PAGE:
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Higher Ed Funding by Metrics?

Gov. Brown looks to tie state university funding to metrics

by Brian Leubitz

Gov. Brown isn't one to really sit around and rest on a balanced budget. Though the May revise is still a few weeks away, he's looking for some big ideas. This is certainly a big idea:

Gov. Jerry Brown wants to tie some state funding for California's public universities to a host of new requirements, including 10% increases in the number of transfer students from community colleges and the percentage of freshmen graduating within four years.

Brown, who has repeatedly said the universities should be leaner and serve more students, is asking for equivalent increases in several other areas as well, according to a copy of his plan obtained by The Times. Those include raising the overall number of graduates and a stipulation that more students coming from community colleges finish their studies within two years.(LA Times)

Some members of the higher education community are not so enthused by the plan. The most obvious concern is that most of these metrics are issues which are almost entirely under the control of administration, rather than faculty or students. Matt Haney, Executive Director of the UC Students Association and an elected member of the SF school board, had this to say on the plan:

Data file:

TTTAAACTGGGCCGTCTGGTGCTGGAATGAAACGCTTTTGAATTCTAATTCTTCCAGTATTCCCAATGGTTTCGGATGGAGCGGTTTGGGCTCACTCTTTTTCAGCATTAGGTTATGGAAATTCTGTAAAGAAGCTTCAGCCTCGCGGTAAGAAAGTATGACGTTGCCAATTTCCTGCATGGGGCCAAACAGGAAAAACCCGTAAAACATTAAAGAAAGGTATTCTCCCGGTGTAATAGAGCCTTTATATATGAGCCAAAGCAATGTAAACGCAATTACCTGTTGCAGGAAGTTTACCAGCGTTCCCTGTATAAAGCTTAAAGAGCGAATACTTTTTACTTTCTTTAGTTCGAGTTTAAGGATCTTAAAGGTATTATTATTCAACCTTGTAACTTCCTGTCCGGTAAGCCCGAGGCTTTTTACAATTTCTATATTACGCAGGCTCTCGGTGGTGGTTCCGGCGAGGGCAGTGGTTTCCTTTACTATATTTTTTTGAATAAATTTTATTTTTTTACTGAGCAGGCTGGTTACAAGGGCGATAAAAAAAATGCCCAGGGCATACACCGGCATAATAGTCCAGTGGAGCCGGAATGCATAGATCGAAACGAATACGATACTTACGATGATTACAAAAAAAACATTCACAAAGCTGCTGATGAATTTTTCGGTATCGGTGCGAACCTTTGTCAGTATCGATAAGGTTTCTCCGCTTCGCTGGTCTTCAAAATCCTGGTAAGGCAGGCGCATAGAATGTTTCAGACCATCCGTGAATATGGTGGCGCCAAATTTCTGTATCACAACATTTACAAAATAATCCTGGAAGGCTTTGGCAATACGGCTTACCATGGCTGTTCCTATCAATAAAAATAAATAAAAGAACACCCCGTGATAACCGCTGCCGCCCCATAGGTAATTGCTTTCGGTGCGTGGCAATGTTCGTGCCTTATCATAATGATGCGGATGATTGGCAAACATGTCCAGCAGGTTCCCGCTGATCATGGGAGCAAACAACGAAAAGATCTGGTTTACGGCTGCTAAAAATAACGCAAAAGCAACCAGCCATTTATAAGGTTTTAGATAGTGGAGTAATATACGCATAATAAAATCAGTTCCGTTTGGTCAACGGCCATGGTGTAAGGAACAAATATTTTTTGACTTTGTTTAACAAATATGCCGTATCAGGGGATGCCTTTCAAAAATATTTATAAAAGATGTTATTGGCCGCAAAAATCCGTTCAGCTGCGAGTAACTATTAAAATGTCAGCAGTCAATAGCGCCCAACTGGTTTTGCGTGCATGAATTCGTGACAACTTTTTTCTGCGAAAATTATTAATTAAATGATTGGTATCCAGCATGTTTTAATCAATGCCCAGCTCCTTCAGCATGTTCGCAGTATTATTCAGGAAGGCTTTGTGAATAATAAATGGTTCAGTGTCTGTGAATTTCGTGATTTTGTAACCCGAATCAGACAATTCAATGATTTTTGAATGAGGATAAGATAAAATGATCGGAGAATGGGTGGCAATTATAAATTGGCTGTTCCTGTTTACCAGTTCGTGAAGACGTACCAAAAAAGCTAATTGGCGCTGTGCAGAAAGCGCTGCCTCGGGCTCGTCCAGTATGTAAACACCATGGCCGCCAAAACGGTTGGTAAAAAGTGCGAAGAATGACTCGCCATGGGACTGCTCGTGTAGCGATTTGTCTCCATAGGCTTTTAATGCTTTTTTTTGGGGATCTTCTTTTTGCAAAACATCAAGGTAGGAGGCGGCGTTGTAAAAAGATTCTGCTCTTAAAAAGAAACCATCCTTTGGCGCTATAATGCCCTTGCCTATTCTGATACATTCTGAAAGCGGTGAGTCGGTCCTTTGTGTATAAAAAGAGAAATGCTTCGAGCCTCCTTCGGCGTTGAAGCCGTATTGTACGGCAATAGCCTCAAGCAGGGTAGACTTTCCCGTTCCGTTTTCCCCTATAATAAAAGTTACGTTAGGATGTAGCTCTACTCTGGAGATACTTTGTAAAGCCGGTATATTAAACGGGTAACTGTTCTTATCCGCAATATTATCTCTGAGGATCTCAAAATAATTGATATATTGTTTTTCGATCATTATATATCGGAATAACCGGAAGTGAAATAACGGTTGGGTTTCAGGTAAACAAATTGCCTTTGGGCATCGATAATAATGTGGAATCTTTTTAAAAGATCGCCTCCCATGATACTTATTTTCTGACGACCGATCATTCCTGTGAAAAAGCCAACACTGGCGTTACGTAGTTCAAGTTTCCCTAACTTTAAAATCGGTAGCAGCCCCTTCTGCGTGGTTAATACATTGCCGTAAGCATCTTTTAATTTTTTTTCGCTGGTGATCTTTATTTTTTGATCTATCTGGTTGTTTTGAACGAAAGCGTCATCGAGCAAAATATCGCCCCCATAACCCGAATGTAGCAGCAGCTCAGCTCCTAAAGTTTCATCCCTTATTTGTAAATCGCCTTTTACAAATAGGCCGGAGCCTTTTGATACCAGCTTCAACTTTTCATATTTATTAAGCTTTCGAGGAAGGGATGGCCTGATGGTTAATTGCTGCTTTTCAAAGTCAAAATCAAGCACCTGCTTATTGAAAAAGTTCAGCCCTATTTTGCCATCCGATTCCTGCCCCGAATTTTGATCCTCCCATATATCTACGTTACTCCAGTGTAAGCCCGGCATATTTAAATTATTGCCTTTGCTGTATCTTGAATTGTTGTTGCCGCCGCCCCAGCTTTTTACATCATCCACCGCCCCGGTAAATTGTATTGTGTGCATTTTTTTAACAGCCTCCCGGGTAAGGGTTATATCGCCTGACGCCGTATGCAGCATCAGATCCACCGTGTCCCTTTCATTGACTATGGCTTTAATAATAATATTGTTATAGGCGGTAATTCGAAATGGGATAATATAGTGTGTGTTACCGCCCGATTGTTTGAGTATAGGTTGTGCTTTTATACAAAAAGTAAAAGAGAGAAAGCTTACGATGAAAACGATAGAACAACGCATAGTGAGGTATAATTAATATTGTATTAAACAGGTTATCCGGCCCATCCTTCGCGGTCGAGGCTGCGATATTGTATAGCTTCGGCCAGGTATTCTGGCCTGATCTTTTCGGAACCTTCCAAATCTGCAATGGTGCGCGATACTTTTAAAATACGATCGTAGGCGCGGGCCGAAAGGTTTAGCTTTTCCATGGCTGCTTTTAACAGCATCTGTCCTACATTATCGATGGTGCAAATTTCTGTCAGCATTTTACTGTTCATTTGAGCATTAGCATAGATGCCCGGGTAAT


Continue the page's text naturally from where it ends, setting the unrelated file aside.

Welcome to the "No Child Left Behind" era for the UC. State funding, which is still grossly inadequate, being tied to "performance measures," may mean the end of the public university in California as we know it...Slash our funding, ask us to do a lot more as demonstrated by external "outcomes" developed by people who aren't educators, and then punish the students for any failure by the administration to meet those outcomes. At this point, not a fan

Of course, this isn't the only higher education funding proposal on the table. Brown previously called for a tuition freeze during the Prop 30 campaign, contingent on the passage of Prop 30. With the Prop 30 revenues now flowing in, Brown will be under pressure to keep that promise. But his full higher education funding plan will flesh out many of the details around the bones that have already leaked out.

Higher education has always been in something of a weird position in California. It is clearly an investment in future economic prosperity. Take a look at the innovation surrounding all of the major UC&CSU campus sites. However, it is something that legislators look at and see an alternative funding source (ie students). And thus the dramatic cuts over the last few years.

It could be that some metrics-based pressure lights some fires under the administration of the UC and CSU systems, but the question is where does the money that we are gambling with come from? If metrics aren't met, and funding is cut, who suffers? Maybe an administrator here or there will be laid off, but ultimately, the cuts would trickle down to students, staff and faculty.